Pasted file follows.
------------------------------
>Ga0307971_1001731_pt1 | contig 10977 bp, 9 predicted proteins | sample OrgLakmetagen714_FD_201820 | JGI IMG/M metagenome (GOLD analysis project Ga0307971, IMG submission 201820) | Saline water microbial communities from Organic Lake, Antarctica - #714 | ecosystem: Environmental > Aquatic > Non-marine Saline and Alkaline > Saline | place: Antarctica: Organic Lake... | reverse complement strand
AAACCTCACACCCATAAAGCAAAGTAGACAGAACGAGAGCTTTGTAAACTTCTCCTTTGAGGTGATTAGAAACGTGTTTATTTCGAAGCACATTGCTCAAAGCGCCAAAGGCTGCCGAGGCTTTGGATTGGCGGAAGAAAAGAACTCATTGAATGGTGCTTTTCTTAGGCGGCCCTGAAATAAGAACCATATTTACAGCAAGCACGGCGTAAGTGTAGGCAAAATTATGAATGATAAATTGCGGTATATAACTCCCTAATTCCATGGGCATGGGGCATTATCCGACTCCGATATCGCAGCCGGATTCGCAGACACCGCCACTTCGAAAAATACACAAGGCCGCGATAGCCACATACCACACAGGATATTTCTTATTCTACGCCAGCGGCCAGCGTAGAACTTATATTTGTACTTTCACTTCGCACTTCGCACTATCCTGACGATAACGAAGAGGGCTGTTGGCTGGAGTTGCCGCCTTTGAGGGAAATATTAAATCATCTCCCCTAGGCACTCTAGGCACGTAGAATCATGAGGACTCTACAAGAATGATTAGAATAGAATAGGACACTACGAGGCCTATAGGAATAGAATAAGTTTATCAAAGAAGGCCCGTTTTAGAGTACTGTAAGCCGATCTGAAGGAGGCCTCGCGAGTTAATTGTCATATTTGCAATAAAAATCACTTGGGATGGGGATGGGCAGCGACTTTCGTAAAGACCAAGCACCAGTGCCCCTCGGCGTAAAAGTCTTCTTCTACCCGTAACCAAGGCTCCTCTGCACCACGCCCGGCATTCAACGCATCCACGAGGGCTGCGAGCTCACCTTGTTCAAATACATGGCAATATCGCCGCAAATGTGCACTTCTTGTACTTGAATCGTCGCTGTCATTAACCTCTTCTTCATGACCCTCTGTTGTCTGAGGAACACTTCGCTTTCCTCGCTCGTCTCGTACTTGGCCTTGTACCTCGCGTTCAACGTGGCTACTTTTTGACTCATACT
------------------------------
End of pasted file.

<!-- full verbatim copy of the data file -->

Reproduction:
>Ga0307971_1001731_pt1 | contig 10977 bp, 9 predicted proteins | sample OrgLakmetagen714_FD_201820 | JGI IMG/M metagenome (GOLD analysis project Ga0307971, IMG submission 201820) | Saline water microbial communities from Organic Lake, Antarctica - #714 | ecosystem: Environmental > Aquatic > Non-marine Saline and Alkaline > Saline | place: Antarctica: Organic Lake... | reverse complement strand
AAACCTCACACCCATAAAGCAAAGTAGACAGAACGAGAGCTTTGTAAACTTCTCCTTTGAGGTGATTAGAAACGTGTTTATTTCGAAGCACATTGCTCAAAGCGCCAAAGGCTGCCGAGGCTTTGGATTGGCGGAAGAAAAGAACTCATTGAATGGTGCTTTTCTTAGGCGGCCCTGAAATAAGAACCATATTTACAGCAAGCACGGCGTAAGTGTAGGCAAAATTATGAATGATAAATTGCGGTATATAACTCCCTAATTCCATGGGCATGGGGCATTATCCGACTCCGATATCGCAGCCGGATTCGCAGACACCGCCACTTCGAAAAATACACAAGGCCGCGATAGCCACATACCACACAGGATATTTCTTATTCTACGCCAGCGGCCAGCGTAGAACTTATATTTGTACTTTCACTTCGCACTTCGCACTATCCTGACGATAACGAAGAGGGCTGTTGGCTGGAGTTGCCGCCTTTGAGGGAAATATTAAATCATCTCCCCTAGGCACTCTAGGCACGTAGAATCATGAGGACTCTACAAGAATGATTAGAATAGAATAGGACACTACGAGGCCTATAGGAATAGAATAAGTTTATCAAAGAAGGCCCGTTTTAGAGTACTGTAAGCCGATCTGAAGGAGGCCTCGCGAGTTAATTGTCATATTTGCAATAAAAATCACTTGGGATGGGGATGGGCAGCGACTTTCGTAAAGACCAAGCACCAGTGCCCCTCGGCGTAAAAGTCTTCTTCTACCCGTAACCAAGGCTCCTCTGCACCACGCCCGGCATTCAACGCATCCACGAGGGCTGCGAGCTCACCTTGTTCAAATACATGGCAATATCGCCGCAAATGTGCACTTCTTGTACTTGAATCGTCGCTGTCATTAACCTCTTCTTCATGACCCTCTGTTGTCTGAGGAACACTTCGCTTTCCTCGCTCGTCTCGTACTTGGCCTTGTACCTCGCGTTCAACGTGGCTACTTTTTGACTCATACT